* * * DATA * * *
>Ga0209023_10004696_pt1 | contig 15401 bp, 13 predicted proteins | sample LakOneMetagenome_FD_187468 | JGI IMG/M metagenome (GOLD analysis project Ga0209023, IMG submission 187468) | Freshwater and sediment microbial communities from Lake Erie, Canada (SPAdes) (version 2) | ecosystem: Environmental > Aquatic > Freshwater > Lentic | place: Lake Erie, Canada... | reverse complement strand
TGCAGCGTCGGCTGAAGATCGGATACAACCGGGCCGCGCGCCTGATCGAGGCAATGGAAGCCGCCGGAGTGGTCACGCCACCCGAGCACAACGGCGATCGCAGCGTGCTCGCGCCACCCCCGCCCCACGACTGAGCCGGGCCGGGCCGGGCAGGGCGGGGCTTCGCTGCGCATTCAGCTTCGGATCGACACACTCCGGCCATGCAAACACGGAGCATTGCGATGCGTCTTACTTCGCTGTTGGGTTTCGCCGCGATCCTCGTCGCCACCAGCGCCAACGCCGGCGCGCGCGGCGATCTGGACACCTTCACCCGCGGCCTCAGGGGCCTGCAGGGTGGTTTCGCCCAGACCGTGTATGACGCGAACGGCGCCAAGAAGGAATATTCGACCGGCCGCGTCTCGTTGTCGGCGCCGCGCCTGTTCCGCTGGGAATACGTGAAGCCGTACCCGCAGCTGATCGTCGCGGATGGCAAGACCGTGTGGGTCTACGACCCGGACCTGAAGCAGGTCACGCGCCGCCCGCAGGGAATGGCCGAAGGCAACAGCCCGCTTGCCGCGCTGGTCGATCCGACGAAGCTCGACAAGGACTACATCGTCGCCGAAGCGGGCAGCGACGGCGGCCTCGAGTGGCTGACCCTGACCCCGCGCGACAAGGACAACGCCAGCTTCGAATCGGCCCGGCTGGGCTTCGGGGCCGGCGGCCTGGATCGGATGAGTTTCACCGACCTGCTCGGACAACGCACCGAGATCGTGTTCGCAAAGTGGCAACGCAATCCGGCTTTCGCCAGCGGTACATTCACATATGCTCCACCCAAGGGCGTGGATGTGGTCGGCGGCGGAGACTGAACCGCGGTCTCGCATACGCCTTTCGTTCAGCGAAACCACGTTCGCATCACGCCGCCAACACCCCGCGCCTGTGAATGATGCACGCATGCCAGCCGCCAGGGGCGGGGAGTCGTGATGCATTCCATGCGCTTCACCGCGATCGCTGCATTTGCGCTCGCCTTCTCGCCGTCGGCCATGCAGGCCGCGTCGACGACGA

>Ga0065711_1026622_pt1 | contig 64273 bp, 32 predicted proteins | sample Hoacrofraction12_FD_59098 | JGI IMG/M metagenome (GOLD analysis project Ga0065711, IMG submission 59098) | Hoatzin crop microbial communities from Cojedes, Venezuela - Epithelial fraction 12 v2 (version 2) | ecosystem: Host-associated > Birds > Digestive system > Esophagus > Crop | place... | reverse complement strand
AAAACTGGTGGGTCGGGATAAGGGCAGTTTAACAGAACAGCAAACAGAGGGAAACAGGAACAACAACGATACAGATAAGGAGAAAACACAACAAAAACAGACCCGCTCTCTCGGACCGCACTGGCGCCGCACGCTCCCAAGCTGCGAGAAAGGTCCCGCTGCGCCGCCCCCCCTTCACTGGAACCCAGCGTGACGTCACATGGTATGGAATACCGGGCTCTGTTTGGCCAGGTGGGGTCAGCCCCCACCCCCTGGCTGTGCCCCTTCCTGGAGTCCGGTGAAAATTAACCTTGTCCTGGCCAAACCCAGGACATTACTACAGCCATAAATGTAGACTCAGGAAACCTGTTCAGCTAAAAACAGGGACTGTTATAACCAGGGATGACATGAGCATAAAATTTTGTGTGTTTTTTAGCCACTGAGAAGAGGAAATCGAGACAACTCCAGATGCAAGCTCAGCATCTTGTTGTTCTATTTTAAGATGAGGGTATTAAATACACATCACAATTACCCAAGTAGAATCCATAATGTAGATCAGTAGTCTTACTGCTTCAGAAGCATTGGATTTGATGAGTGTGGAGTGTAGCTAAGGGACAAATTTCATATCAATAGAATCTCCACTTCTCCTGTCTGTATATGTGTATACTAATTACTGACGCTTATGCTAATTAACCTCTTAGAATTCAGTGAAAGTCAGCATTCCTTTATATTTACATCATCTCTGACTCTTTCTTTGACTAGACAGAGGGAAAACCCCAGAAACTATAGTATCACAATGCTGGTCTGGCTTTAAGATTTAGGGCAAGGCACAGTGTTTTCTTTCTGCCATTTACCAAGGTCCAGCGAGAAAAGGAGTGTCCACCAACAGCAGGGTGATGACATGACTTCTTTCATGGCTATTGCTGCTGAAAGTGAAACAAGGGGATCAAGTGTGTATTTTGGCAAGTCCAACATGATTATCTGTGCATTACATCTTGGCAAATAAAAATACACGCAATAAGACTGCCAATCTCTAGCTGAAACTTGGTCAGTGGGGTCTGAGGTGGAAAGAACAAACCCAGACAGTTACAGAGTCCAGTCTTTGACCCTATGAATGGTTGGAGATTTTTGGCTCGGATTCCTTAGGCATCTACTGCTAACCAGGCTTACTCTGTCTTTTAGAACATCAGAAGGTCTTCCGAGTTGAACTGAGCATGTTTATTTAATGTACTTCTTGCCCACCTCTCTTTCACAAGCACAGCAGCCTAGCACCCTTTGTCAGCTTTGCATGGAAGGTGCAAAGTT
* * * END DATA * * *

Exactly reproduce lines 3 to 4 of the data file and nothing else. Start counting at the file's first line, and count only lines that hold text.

>Ga0065711_1026622_pt1 | contig 64273 bp, 32 predicted proteins | sample Hoacrofraction12_FD_59098 | JGI IMG/M metagenome (GOLD analysis project Ga0065711, IMG submission 59098) | Hoatzin crop microbial communities from Cojedes, Venezuela - Epithelial fraction 12 v2 (version 2) | ecosystem: Host-associated > Birds > Digestive system > Esophagus > Crop | place... | reverse complement strand
AAAACTGGTGGGTCGGGATAAGGGCAGTTTAACAGAACAGCAAACAGAGGGAAACAGGAACAACAACGATACAGATAAGGAGAAAACACAACAAAAACAGACCCGCTCTCTCGGACCGCACTGGCGCCGCACGCTCCCAAGCTGCGAGAAAGGTCCCGCTGCGCCGCCCCCCCTTCACTGGAACCCAGCGTGACGTCACATGGTATGGAATACCGGGCTCTGTTTGGCCAGGTGGGGTCAGCCCCCACCCCCTGGCTGTGCCCCTTCCTGGAGTCCGGTGAAAATTAACCTTGTCCTGGCCAAACCCAGGACATTACTACAGCCATAAATGTAGACTCAGGAAACCTGTTCAGCTAAAAACAGGGACTGTTATAACCAGGGATGACATGAGCATAAAATTTTGTGTGTTTTTTAGCCACTGAGAAGAGGAAATCGAGACAACTCCAGATGCAAGCTCAGCATCTTGTTGTTCTATTTTAAGATGAGGGTATTAAATACACATCACAATTACCCAAGTAGAATCCATAATGTAGATCAGTAGTCTTACTGCTTCAGAAGCATTGGATTTGATGAGTGTGGAGTGTAGCTAAGGGACAAATTTCATATCAATAGAATCTCCACTTCTCCTGTCTGTATATGTGTATACTAATTACTGACGCTTATGCTAATTAACCTCTTAGAATTCAGTGAAAGTCAGCATTCCTTTATATTTACATCATCTCTGACTCTTTCTTTGACTAGACAGAGGGAAAACCCCAGAAACTATAGTATCACAATGCTGGTCTGGCTTTAAGATTTAGGGCAAGGCACAGTGTTTTCTTTCTGCCATTTACCAAGGTCCAGCGAGAAAAGGAGTGTCCACCAACAGCAGGGTGATGACATGACTTCTTTCATGGCTATTGCTGCTGAAAGTGAAACAAGGGGATCAAGTGTGTATTTTGGCAAGTCCAACATGATTATCTGTGCATTACATCTTGGCAAATAAAAATACACGCAATAAGACTGCCAATCTCTAGCTGAAACTTGGTCAGTGGGGTCTGAGGTGGAAAGAACAAACCCAGACAGTTACAGAGTCCAGTCTTTGACCCTATGAATGGTTGGAGATTTTTGGCTCGGATTCCTTAGGCATCTACTGCTAACCAGGCTTACTCTGTCTTTTAGAACATCAGAAGGTCTTCCGAGTTGAACTGAGCATGTTTATTTAATGTACTTCTTGCCCACCTCTCTTTCACAAGCACAGCAGCCTAGCACCCTTTGTCAGCTTTGCATGGAAGGTGCAAAGTT